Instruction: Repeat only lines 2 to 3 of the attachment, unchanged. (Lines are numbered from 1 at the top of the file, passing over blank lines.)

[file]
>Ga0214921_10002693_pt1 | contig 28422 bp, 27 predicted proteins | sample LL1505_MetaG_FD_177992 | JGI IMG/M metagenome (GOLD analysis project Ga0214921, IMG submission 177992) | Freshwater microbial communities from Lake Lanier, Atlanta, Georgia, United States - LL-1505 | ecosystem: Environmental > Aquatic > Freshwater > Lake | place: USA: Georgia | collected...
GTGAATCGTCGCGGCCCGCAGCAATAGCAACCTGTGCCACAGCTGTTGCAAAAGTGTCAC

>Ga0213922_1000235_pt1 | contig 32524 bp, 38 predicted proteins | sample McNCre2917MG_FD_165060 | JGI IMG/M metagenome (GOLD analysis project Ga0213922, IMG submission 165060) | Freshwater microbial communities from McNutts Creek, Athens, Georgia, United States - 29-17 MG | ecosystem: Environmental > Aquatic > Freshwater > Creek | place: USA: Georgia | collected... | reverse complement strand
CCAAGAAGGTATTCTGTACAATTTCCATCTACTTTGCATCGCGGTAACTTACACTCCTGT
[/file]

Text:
GTGAATCGTCGCGGCCCGCAGCAATAGCAACCTGTGCCACAGCTGTTGCAAAAGTGTCAC

>Ga0213922_1000235_pt1 | contig 32524 bp, 38 predicted proteins | sample McNCre2917MG_FD_165060 | JGI IMG/M metagenome (GOLD analysis project Ga0213922, IMG submission 165060) | Freshwater microbial communities from McNutts Creek, Athens, Georgia, United States - 29-17 MG | ecosystem: Environmental > Aquatic > Freshwater > Creek | place: USA: Georgia | collected... | reverse complement strand